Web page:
Date of Award

January 2023

Document Type


Degree Name

Master of Science (MS)



First Advisor

Mark A. Kaemingk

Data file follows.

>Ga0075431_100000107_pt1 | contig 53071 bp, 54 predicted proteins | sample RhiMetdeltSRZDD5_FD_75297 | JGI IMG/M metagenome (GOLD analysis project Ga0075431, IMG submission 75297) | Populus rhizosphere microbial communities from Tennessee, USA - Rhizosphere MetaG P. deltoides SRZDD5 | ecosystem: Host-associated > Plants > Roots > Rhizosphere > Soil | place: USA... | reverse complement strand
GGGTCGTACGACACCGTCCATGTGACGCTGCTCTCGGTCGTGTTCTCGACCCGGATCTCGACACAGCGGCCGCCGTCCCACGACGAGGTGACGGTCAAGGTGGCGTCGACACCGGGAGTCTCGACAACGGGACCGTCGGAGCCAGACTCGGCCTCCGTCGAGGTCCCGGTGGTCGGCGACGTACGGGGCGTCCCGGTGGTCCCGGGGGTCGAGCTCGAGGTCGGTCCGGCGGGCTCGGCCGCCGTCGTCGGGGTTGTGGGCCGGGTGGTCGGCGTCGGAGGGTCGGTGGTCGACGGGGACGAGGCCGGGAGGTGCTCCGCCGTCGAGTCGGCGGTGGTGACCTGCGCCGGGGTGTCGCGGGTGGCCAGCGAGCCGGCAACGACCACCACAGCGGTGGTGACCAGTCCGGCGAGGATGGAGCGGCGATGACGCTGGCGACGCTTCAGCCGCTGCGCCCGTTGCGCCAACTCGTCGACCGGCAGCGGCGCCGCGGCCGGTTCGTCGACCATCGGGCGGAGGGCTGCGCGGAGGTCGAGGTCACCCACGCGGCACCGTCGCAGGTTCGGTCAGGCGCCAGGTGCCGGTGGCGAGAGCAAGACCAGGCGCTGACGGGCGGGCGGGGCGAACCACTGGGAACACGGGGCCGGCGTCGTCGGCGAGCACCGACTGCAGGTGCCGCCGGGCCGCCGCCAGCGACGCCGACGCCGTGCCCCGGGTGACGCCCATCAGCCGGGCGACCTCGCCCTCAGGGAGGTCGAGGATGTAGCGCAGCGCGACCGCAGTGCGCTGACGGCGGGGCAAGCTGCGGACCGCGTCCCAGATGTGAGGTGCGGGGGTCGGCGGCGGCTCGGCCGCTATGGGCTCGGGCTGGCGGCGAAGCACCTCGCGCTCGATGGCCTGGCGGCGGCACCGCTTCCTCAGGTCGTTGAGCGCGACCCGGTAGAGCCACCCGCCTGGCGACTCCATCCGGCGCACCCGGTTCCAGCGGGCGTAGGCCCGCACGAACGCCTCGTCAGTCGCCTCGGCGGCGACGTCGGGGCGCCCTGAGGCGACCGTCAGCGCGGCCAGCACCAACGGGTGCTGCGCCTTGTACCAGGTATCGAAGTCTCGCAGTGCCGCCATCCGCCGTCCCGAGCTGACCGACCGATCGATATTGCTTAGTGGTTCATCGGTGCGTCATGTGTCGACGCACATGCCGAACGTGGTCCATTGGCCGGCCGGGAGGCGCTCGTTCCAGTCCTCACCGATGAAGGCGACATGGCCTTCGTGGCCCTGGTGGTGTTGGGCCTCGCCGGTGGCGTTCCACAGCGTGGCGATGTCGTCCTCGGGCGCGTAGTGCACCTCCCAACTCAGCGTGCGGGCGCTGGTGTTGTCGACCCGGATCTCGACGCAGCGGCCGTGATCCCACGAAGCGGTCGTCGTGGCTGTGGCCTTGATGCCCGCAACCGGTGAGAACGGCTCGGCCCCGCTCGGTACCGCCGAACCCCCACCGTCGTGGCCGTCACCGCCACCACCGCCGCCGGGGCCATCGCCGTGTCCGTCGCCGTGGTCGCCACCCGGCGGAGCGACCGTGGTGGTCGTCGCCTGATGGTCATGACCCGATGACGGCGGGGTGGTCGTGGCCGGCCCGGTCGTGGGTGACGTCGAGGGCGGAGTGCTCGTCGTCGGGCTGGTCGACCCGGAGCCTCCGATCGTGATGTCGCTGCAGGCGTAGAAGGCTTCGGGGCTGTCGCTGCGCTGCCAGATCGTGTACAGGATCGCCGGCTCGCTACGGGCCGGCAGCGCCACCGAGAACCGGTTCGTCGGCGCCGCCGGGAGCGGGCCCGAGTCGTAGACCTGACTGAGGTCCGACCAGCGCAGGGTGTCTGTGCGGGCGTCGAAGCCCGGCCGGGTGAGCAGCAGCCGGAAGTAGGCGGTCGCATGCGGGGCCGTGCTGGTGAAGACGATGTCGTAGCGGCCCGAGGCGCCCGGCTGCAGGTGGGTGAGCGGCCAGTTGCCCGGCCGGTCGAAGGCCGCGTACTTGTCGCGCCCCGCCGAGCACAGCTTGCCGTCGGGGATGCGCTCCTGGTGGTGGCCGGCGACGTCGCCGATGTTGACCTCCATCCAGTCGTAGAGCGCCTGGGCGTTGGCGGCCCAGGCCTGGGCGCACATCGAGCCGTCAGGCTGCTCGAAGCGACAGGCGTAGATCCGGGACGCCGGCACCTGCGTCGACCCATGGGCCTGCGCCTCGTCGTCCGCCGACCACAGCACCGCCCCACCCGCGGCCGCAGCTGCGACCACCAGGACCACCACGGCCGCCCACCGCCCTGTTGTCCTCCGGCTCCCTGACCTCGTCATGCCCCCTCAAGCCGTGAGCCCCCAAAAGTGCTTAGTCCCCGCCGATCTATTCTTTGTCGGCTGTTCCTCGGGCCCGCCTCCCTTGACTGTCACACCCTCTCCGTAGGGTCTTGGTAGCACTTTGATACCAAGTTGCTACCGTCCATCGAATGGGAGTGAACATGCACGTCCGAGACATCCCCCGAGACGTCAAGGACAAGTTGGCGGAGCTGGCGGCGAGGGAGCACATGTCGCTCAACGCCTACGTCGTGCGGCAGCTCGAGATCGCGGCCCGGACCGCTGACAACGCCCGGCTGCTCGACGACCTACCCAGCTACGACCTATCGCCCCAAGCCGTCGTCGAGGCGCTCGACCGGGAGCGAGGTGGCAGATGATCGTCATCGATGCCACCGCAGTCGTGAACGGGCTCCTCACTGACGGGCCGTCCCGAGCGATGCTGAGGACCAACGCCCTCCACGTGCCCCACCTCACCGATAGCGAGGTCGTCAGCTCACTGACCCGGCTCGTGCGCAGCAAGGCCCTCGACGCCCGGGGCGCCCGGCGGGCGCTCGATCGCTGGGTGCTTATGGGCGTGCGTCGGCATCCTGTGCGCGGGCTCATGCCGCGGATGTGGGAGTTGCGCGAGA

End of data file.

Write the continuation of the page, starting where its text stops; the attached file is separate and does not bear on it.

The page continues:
The Prairie Pothole Region (PPR) of North America is home to dynamic glacier-formed lakes and wetlands that range in size from small intermittent wetlands to large permanently filled basins. Predicting water-related shifts in environmental conditions and biological community responses within these systems has been challenging due to non-linear, scale-specific changes. Furthermore, landscape-level changes in the quantity and distribution of surface water are becoming more frequent. This thesis contributes to our understanding of how waterbody size, and potential size fluctuations, influence chemical and community dynamics of complex PPR glacial lakes and wetlands. We paired remote sensing and discontinuity methods with US Geological Survey long-term monitoring data to evaluate intrinsic waterbody size scales over multiple large spatial and temporal scales within North Dakota. Our first chapter assessed waterbodies in Kidder and Stutsman Counties, ND within 2012 to determine if abiotic or biotic dependencies exhibited linear, non-linear, or scale-specific patterns. Our second and third chapters assessed hydrological changes of wetlands in the Cottonwood Lake Study Area (CLSA), ND between 2009-2020 and potential biological shifts through time. We assessed the landscape for a hydrological regime shift and potential biological consequences. Additionally, we evaluated wetlands based on size to distinguish if communities varied between small (≤ 1 ha) and large (> 1 ha) wetlands. In waterbodies of Kidder and Stutsman Counties, we identified both linear (n=11) and scale-specific (n=9) patterns of water chemistry variables and scale-dependencies of fathead minnow (Pimephales promelas). The landscape of the CLSA experienced a hydrological shift between 2014 and 2015 (i.e., two regimes: 2009-2014, 2015-2020) and significant shifts in specific conductivity and macroinvertebrate and breeding bird communities. Over the eleven-year period a significant loss in small wetlands (≤ 1 ha) at CLSA was observed. Small wetlands were disproportionately affected by the drying period, and we also determined these wetlands (≤ 1 ha) support unique overall communities and specific taxa across multiple trophic levels compared to large wetlands (> 1 ha). This thesis demonstrates that remote sensing paired with discontinuity techniques can be a useful approach to assess lentic systems at multiple spatial and temporal scales.